The RCN has formally submitted evidence to the NHS Pay Review Body (PRB) outlining our pay claim and why nursing staff are calling for such significant investment. The PRB is responsible for advising the government on pay for NHS staff and takes evidence from trade unions, employers and governments to inform its recommendations.
Our evidence makes the economic case for a pay rise while stressing the link between fair pay, recruitment, retention and safe staffing. It argues that chronic staff shortages have further impacted on the system’s ability to cope with the pandemic as well as ongoing service demands.
The document draws on expert work by London Economics that demonstrates the affordability and broad benefits of the RCN’s 12.5% claim and asks the PRB to help make that case.
The governments covering the health service in England, Northern Ireland and Wales have asked the PRB to recommend what pay increase NHS staff in those countries should receive for 2021-22. But the report is now not expected until May, which would mean NHS staff would be unlikely to see the benefit of any pay rise until the summer – although any increase would be backdated to April.
The RCN’s Fair Pay for Nursing campaign is asking for a 12.5% pay increase for all Agenda for Change staff, a figure that our Trade Union Committee and Council set following extensive engagement with the full membership in 2020. This included a survey, which received the RCN’s highest ever response, asking about members’ experiences of working during the pandemic and their pay expectations.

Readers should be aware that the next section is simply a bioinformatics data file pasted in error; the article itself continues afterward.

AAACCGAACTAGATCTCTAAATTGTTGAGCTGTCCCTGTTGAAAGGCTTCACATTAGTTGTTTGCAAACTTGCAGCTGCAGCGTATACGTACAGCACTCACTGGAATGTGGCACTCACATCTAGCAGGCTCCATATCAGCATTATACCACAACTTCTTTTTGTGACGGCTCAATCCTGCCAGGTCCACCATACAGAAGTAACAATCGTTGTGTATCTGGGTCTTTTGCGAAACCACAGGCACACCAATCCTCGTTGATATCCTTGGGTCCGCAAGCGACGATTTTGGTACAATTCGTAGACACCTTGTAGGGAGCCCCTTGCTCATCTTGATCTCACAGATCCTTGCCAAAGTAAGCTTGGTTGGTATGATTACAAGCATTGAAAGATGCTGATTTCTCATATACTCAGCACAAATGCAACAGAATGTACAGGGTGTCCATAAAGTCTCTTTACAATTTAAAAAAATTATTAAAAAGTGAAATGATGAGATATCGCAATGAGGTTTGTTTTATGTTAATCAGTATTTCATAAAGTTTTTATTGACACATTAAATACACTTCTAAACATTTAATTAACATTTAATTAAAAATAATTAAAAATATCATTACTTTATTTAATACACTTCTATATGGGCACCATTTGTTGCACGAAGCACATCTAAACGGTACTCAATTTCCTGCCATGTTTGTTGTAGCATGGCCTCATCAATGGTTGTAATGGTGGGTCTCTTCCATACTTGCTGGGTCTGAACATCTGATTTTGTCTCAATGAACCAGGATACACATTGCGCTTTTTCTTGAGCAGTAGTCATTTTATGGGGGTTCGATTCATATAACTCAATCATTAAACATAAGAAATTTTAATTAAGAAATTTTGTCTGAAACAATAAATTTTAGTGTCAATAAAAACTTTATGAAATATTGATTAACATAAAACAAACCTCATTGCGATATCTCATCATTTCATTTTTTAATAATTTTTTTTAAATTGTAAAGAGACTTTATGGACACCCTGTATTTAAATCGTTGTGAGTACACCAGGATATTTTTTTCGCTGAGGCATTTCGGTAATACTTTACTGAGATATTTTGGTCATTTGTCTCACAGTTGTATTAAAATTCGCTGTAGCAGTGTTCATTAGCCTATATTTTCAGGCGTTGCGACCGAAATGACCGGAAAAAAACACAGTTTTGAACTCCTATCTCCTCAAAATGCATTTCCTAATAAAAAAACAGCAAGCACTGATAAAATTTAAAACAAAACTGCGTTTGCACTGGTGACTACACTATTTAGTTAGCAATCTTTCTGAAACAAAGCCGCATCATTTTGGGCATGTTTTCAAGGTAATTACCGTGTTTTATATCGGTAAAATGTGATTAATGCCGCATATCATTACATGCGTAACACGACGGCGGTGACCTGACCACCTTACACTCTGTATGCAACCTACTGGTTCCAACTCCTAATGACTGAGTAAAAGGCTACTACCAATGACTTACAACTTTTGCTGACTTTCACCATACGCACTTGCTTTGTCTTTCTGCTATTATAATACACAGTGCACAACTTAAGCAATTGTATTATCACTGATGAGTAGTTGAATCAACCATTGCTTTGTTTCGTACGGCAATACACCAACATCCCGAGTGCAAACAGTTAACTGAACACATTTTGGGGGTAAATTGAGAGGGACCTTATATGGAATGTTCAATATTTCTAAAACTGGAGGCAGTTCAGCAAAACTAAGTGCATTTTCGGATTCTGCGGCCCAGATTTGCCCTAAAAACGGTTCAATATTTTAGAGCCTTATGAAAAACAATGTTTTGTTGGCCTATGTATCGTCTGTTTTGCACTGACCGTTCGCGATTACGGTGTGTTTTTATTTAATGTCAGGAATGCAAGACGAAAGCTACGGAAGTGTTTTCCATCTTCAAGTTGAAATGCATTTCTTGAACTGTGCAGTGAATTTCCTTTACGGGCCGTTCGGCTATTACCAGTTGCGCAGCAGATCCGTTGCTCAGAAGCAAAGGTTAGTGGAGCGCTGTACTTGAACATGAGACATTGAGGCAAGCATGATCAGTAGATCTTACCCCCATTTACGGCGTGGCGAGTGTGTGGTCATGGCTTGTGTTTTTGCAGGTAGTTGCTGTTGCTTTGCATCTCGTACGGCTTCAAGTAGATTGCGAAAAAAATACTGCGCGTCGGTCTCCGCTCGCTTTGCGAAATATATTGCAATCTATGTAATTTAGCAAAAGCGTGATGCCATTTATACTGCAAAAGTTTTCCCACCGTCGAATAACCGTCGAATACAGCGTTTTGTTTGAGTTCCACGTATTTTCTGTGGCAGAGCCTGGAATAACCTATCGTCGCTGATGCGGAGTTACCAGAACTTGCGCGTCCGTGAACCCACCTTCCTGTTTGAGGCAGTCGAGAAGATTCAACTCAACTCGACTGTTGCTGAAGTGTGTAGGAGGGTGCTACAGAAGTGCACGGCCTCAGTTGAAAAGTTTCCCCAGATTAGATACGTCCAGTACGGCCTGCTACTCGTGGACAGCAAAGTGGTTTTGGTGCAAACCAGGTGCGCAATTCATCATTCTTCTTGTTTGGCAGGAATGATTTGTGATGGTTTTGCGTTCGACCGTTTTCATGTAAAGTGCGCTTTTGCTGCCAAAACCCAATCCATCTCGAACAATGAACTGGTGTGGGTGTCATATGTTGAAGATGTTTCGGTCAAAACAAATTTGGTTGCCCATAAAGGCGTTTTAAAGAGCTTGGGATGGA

Members’ experiences of working during the COVID-19 crisis are quoted extensively in our submission and reinforce what was already known about the nursing workforce; that it is suffering from severe staff shortages, low morale and operating in an environment deprived of investment and resources.
Alongside our own PRB evidence, we joined other NHS unions in submitting joint analysis and political arguments for significant investment.
Public polling carried out for the RCN and other NHS unions this month show public support for the unions’ demand that this timeline is quickened for a sooner pay increase.
In a message to members, RCN Chief Executive & General Secretary Dame Donna Kinnair said: “Members of the RCN have been extensively involved in our pay campaigning in the last six months and today I am urging even more of you to become vocal and visible in the next six months.
“We have a huge challenge ahead of us in leaving the government with no option but to give such a significant pay rise to nursing. Your work over many years, not just during the pandemic, shows why you deserve it.
“It is time to pay you fairly – let's redouble all our efforts to make 2021 the year the tide turned.”